Operation of the inventive system will now be explained relative to FIG. 4. Boat 25 is a first boat having the radio direction finding system of the invention which receives a signal from a second boat 26. The operator of boat 25 will set the rotatable dial according to its outer radius indicia such that 60° is adjacent the 0° marking on the original radio direction finder as shown in FIG. 3. 60°, of course, is the magnetic heading of boat 25. Now, when the signal is received, the radio direction finder will selectively illuminate a point at 14 on the dial 13 which on the original radio direction finder dial might correspond to a 90° marking but on the rotatable dial 21 corresponds to 150°/330°. The operator of the vessel then immediately knows that his magnetic heading to travel to boat 26 would be 150°. Also, the operator of boat 25 may now radio boat 26 and inform him that to steer a course to boat 25 boat 26 should assume a magnetic heading of 330°. Importantly, the operator of boat 1 has all of the information at his fingertips without the need for any calculations. Also, as minor adjustments occur in the magnetic heading of boat 25 a simple readjustment of the rotatable dial will correct for such newly assumed magnetic heading of boat 25 without the need for recalculation. For headings which are not even multiples of 10, such calculations could of course become quite tedious for the operator of the marinecraft.
As shown in FIG. 5, a manufacturer of the radio direction finder may directly install via a plastic mounting plate 28 a rotatable dial 27 of the type described in FIG. 3. The manufacturer would also place a 0° reference marking on the plastic mounting plate 28.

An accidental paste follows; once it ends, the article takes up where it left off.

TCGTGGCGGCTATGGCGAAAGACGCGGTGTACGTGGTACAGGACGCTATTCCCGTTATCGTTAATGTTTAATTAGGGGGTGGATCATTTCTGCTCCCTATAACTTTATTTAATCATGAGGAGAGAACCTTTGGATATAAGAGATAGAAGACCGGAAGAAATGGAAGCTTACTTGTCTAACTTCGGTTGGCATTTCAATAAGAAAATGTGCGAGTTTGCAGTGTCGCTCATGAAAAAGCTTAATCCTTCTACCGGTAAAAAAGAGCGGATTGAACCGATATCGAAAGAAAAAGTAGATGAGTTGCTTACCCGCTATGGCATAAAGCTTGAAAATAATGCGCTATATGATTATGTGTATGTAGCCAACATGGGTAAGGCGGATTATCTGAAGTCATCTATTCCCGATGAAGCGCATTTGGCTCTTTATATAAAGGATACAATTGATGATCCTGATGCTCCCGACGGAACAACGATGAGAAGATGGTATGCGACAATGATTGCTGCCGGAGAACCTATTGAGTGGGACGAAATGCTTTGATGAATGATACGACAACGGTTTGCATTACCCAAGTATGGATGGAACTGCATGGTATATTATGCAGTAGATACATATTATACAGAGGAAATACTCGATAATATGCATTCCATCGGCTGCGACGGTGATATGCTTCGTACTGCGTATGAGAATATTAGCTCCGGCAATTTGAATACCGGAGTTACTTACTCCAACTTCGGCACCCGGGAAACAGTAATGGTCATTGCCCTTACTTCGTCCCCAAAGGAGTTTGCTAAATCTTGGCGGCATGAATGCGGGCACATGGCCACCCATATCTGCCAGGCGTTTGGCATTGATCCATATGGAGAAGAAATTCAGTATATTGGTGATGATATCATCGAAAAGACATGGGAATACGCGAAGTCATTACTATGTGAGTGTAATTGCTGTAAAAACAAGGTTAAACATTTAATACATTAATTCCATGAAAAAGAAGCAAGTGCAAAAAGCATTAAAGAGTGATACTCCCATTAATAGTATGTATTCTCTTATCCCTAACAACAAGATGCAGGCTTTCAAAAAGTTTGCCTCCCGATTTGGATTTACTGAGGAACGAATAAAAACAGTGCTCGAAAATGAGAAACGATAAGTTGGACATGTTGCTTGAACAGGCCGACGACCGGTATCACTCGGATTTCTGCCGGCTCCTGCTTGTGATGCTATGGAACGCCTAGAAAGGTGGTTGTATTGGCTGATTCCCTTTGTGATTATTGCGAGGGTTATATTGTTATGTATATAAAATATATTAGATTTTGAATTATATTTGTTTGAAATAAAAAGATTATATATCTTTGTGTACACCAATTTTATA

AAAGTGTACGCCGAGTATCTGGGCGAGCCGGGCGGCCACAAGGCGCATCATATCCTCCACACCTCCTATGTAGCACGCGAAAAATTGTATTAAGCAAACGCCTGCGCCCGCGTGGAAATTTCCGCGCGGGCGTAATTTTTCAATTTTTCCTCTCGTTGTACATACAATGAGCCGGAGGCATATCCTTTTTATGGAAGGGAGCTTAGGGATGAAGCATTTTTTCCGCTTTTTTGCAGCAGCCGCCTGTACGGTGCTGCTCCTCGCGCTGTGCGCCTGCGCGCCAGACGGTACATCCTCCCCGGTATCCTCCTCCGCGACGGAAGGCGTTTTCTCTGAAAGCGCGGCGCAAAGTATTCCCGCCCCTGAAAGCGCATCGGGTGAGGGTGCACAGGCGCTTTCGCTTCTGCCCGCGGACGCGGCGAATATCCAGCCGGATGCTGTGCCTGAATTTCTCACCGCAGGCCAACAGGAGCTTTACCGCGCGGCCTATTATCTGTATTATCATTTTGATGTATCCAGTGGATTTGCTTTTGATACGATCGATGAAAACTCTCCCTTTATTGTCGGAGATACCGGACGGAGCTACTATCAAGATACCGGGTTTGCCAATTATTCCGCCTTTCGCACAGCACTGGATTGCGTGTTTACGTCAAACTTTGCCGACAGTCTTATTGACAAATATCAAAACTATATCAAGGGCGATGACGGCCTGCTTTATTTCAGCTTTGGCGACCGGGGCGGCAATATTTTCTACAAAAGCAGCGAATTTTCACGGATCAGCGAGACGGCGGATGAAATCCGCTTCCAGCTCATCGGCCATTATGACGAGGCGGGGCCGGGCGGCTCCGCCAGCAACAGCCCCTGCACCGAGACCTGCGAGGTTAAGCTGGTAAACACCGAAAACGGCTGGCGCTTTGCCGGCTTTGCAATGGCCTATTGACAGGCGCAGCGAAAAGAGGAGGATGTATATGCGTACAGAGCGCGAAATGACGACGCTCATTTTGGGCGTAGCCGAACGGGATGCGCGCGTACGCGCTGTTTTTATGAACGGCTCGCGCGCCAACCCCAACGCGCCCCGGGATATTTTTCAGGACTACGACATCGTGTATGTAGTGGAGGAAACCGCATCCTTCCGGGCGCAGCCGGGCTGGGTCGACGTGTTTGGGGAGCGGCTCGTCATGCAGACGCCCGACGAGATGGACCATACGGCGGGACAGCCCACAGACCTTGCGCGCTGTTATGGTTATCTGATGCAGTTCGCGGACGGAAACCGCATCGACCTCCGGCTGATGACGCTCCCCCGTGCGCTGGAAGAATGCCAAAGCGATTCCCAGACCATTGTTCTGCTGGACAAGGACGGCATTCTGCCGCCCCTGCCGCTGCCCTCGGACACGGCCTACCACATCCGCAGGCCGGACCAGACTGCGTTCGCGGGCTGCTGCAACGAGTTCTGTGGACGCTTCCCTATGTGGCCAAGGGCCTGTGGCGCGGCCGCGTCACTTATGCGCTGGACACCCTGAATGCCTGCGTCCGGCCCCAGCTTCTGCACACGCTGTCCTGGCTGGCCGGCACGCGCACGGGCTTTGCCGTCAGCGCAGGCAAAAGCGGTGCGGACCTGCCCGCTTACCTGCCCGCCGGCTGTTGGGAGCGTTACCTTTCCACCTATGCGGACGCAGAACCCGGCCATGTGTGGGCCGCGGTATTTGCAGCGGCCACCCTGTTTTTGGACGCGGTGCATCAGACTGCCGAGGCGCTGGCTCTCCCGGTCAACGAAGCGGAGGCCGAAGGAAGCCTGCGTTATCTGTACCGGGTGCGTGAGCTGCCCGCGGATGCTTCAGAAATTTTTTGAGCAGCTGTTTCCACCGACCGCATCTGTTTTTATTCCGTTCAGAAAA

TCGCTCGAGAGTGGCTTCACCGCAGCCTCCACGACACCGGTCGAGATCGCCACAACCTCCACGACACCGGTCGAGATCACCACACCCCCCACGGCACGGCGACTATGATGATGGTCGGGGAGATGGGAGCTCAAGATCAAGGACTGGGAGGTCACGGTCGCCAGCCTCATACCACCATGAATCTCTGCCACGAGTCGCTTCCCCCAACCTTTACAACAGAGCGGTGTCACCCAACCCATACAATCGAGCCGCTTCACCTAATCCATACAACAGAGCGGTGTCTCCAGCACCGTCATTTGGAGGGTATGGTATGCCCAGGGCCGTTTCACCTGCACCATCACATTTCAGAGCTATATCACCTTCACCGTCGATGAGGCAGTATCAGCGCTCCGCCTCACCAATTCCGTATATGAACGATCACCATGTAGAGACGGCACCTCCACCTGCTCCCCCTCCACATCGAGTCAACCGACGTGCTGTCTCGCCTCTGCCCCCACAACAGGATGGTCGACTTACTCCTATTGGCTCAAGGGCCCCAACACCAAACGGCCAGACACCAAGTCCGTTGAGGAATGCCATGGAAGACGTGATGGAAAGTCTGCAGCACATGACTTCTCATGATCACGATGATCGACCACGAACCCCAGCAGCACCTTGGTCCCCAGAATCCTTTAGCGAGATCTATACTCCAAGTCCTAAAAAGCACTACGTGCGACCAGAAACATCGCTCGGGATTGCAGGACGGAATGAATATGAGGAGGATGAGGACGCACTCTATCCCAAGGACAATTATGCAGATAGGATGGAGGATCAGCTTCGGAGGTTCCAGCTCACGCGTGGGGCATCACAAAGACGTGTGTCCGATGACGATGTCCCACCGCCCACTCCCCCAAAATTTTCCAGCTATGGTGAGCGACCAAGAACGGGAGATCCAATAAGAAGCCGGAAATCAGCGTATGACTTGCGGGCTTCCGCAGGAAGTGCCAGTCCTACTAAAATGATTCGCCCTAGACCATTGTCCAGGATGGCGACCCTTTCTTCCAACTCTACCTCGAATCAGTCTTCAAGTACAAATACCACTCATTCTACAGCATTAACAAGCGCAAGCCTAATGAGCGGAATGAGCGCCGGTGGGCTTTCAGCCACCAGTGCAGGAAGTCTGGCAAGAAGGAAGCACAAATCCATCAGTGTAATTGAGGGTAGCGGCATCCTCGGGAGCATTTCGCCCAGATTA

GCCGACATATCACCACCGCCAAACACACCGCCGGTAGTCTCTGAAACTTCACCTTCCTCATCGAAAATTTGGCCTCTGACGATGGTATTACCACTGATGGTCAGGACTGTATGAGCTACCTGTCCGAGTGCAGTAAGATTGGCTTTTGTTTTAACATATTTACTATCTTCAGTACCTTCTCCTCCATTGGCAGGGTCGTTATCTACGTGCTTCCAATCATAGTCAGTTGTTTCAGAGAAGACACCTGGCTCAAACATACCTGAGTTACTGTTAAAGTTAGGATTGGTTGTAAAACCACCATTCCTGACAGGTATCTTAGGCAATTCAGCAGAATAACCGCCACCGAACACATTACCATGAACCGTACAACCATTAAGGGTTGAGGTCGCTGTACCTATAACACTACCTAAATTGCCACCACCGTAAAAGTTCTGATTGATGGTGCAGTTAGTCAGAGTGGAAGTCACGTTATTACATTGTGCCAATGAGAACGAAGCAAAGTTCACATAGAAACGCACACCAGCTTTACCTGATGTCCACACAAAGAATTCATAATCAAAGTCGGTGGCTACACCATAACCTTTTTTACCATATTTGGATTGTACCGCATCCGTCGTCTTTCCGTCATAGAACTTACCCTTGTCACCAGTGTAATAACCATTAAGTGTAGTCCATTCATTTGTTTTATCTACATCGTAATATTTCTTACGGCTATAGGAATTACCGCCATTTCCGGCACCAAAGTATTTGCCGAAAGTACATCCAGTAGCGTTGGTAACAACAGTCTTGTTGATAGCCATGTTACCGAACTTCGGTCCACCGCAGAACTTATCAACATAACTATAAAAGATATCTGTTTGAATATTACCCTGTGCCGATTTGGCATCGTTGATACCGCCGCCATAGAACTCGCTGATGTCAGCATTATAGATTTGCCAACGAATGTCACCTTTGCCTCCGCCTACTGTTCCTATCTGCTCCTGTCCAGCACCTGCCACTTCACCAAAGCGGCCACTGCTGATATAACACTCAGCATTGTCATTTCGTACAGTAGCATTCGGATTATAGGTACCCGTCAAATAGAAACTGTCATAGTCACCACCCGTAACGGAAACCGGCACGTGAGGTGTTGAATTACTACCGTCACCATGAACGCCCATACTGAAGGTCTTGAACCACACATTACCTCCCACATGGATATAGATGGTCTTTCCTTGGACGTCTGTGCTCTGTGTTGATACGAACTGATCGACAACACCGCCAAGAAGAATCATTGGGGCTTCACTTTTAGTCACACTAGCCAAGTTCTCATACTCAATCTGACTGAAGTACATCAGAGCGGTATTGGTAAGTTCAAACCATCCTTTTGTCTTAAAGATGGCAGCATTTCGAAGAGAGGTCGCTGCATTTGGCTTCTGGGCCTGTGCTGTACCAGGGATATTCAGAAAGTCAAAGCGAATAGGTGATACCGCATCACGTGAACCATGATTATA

Although various minor modifications may be suggested by those versed in the art, it should be understood that I wish to embody within the scope of the patent warranted hereon, all such embodiments as reasonably and properly come within the scope of my contribution to the art.
|Cited Patent||Filing date||Publication date||Applicant||Title|
|US1917268 *||Apr 11, 1930||Jul 11, 1933||Nat Electrical Supply Company||Multiple frequency receiving system|
|US2232096 *||May 7, 1940||Feb 18, 1941||Francis W Dane||Radio direction finder|
|US2933727 *||Jan 25, 1955||Apr 19, 1960||Stewart Warner Corp||Apparatus for indicating the true and relative bearings of incoming radio signals|
|US3028599 *||Feb 8, 1960||Apr 3, 1962||Charles L Beck||Automatic direction finder indicator|
|US3736061 *||Feb 12, 1970||May 29, 1973||Hughes Aircraft Co||Aircraft proximity warning indicator system|
|Citing Patent||Filing date||Publication date||Applicant||Title|
|US20060172120 *||Apr 14, 2006||Aug 3, 2006||Longobardi Lawrence J||System and method for manufacturing an original work of art|
|U.S. Classification||342/443, 116/298, 116/310, 116/309|